Zeke played with abandon. People who had been here and there, Nashville to Memphis, would exclaim that he was the best banjo player they had ever heard anywhere. After a decade or two suits made their way out to Zeke’s house. Their car only took them about three miles in and they had to make their way by clambering over a wooded trail for the last two miles. They slowly sidled up to the back side of Zeke’s house, but he heard them coming for a hundred yards. He held up a lantern as they stepped into the light.

“Can I help you?” he called out.

“Hello!” they replied, “We’re from TMI records out of Chattanooga. We’d like to talk with you.”

“What about?”

“A contract…maybe…or having you come into the studio to do some recording.”

“Not interested, “ Zeke replied.

“Well, we hear you’re the best banjo player in the Smokey Mountains.”

Zeke hesitated a moment. Then he issued a small laugh.

“I’m sure that ain’t true.” He shouted back.

“There’s money in it,” a suited man said back.

“What do I need with money?” Zeke said.

“Well, you could buy yourself a new banjo. Or even a new house. Or how about a car?”

They could hear Zeke laugh, a louder, sarcastic grumble.

“Shit.” He said.

And he followed with:

“This here banjo is like my third arm. This house is where I was born, at least I think I was born here. And as for a car…to me that’s nothing but a big, goddamn paperweight.”

The corporate men tried several other arguments and incentives until finally Zeke simply said, “Gentlemen, thank you for your time, but this conversation is over…and please get off my land.”

It was about two weeks later when Zeke, slowly and reluctantly, rested his banjo into its case and ended another Saturday night of music and revelry at Bill’s Bar B to walk the four miles home. It hadn’t been but a half hour on a truly clear October night, moon short of full, but shadows sharp, when he noticed a small dog coming up the path toward him. Zeke never gave it a thought.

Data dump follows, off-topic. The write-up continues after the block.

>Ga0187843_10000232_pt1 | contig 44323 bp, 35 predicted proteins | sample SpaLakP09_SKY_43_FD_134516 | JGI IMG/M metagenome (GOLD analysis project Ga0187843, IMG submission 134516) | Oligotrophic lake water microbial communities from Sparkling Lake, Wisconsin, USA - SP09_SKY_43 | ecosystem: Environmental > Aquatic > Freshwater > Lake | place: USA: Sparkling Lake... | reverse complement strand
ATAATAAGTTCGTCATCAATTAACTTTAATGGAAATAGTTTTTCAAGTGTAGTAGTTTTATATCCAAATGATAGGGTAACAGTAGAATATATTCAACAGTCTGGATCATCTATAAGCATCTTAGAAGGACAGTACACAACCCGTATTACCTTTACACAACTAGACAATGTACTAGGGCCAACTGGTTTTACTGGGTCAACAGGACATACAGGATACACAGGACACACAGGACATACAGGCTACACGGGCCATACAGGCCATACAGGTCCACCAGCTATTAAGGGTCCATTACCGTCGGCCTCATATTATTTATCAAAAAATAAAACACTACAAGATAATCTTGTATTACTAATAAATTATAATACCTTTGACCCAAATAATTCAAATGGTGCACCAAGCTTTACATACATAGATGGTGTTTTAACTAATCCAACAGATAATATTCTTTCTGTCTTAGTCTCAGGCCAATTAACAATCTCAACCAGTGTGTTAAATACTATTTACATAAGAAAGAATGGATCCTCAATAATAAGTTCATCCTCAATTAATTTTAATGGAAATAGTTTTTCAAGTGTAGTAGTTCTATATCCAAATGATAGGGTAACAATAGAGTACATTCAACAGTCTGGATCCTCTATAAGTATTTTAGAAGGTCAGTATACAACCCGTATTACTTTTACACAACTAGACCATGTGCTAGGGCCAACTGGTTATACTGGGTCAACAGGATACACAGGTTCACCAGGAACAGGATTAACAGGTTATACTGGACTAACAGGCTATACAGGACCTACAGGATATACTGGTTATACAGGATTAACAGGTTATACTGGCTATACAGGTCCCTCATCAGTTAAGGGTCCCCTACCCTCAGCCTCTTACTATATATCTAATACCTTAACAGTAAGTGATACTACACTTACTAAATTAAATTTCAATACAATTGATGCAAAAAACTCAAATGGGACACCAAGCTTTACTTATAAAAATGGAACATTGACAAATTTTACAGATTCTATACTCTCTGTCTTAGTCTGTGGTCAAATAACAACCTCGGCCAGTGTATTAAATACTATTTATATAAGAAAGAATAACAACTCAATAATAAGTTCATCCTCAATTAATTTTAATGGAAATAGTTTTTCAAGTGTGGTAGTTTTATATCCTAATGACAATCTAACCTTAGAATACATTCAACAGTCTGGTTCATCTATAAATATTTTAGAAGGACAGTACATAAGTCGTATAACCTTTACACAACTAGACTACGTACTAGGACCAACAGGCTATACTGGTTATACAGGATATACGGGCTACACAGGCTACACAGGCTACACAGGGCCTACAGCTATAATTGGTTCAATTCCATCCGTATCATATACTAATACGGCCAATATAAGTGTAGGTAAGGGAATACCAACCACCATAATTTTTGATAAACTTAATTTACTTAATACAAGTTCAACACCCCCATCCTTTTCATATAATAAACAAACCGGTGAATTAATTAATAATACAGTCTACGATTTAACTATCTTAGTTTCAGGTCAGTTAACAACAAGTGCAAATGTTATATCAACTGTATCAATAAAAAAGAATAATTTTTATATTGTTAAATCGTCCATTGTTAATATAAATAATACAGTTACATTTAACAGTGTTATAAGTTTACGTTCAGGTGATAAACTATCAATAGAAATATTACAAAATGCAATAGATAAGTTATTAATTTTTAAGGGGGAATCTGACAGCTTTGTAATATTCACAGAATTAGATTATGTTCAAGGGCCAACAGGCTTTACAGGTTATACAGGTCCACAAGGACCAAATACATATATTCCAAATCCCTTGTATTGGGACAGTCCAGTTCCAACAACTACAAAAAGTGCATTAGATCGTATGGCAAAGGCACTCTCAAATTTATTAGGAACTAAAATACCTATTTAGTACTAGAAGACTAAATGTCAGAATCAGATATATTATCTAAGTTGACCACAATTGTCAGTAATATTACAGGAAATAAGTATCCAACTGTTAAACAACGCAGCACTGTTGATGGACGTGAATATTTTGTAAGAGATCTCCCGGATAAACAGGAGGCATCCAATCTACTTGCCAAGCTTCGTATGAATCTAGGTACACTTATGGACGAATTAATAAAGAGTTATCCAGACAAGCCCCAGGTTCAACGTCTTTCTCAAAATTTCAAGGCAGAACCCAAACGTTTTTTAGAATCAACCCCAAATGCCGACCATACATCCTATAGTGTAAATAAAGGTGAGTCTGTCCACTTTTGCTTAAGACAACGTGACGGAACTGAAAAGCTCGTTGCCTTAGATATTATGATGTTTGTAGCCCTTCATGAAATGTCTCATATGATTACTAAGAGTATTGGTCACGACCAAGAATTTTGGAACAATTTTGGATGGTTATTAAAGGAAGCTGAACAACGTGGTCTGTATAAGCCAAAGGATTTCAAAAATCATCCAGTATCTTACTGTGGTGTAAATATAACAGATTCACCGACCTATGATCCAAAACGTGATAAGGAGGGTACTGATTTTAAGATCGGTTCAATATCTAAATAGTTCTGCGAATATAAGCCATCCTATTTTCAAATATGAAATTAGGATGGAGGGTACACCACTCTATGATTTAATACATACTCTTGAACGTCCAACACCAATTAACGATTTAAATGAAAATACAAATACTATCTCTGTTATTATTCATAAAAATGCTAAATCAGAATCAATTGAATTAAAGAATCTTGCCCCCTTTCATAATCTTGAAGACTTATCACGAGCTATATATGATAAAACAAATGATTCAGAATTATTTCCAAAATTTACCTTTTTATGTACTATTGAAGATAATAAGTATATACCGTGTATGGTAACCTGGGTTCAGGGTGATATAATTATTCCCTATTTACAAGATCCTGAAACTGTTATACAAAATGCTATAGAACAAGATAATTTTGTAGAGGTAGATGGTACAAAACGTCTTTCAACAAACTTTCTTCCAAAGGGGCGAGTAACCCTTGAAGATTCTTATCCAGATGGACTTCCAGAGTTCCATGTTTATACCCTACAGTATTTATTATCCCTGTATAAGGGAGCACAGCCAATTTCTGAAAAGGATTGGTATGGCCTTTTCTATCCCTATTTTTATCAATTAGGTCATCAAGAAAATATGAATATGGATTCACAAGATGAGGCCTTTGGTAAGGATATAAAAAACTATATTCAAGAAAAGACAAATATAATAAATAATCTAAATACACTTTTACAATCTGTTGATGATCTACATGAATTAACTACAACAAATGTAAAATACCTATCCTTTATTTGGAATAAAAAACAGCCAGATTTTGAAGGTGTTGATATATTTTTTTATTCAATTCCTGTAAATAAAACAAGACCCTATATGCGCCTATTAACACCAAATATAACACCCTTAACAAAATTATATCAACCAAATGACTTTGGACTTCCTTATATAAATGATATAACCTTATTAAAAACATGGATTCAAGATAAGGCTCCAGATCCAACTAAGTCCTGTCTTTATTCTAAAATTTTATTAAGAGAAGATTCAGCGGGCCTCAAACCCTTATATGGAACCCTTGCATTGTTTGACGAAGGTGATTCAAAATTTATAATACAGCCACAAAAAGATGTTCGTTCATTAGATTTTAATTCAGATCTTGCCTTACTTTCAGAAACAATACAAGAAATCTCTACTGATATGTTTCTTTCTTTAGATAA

“Hey, boy,” he called out in the shadowy dark.

Knowing animals and feeling a kinship his entire life, Zeke extended his hand. He reached down, his left hand lowered as the dog approached. In a bright explosion of energy the dog launched, clamping on Zeke’s hand and embedding its fangs into the meaty bulb of muscle and sinew at the base of his thumb. Zeke screamed a yowl of pain, gave a sudden jerk and the animal relented, but stood its ground.

“God damn! God damn, you son of a bitch!” Zeke screamed.

The dog hovered on all fours, mewling in a grotesque low growl, ready to attack again, when Zeke realized it was not a dog at all. A coyote maybe. But not a coyote. Something. Something he had never seen before. Something from the darkest caves of the Smokey Mountains. Something that had never been this way before. Not in his long lifetime. Perhaps never. Only a moment longer, then it turned and made its way off into the darkened forest.

Zeke hustled the last half mile home. He boiled water and poured it, despite the pain, over the gaping wound. He painted the injury with whiskey and boiled water once again. He wrapped it in some torn bandage and slept, fitfully and dreaming. In the morning the wound had festered. He followed all the remedies he knew and they were many. Despite the pain he applied emollients and herbs, black salves and dark liquors. The infection grew. On the fifth day he could no longer feel his thumb or his little finger. Fingers began to blacken. On the seventh day he took the big carving knife that he used to cut the joints of sheep that he had slaughtered and cut off his thumb. Two days later he took off his pinky and his fourth finger. He took to his bed in fever and pain, whiskey not enough. Three days later he struck off his remaining fingers on his left hand and buried those fingers beyond the shed where the others lay.

Zeke sat in the overstuffed chair considering the stars as they crystallized in the night. He peered down into his lap and looked longingly at his hand , his left bandaged, resembling nothing more than a flattened, round stone. Next to it lay a harmonica.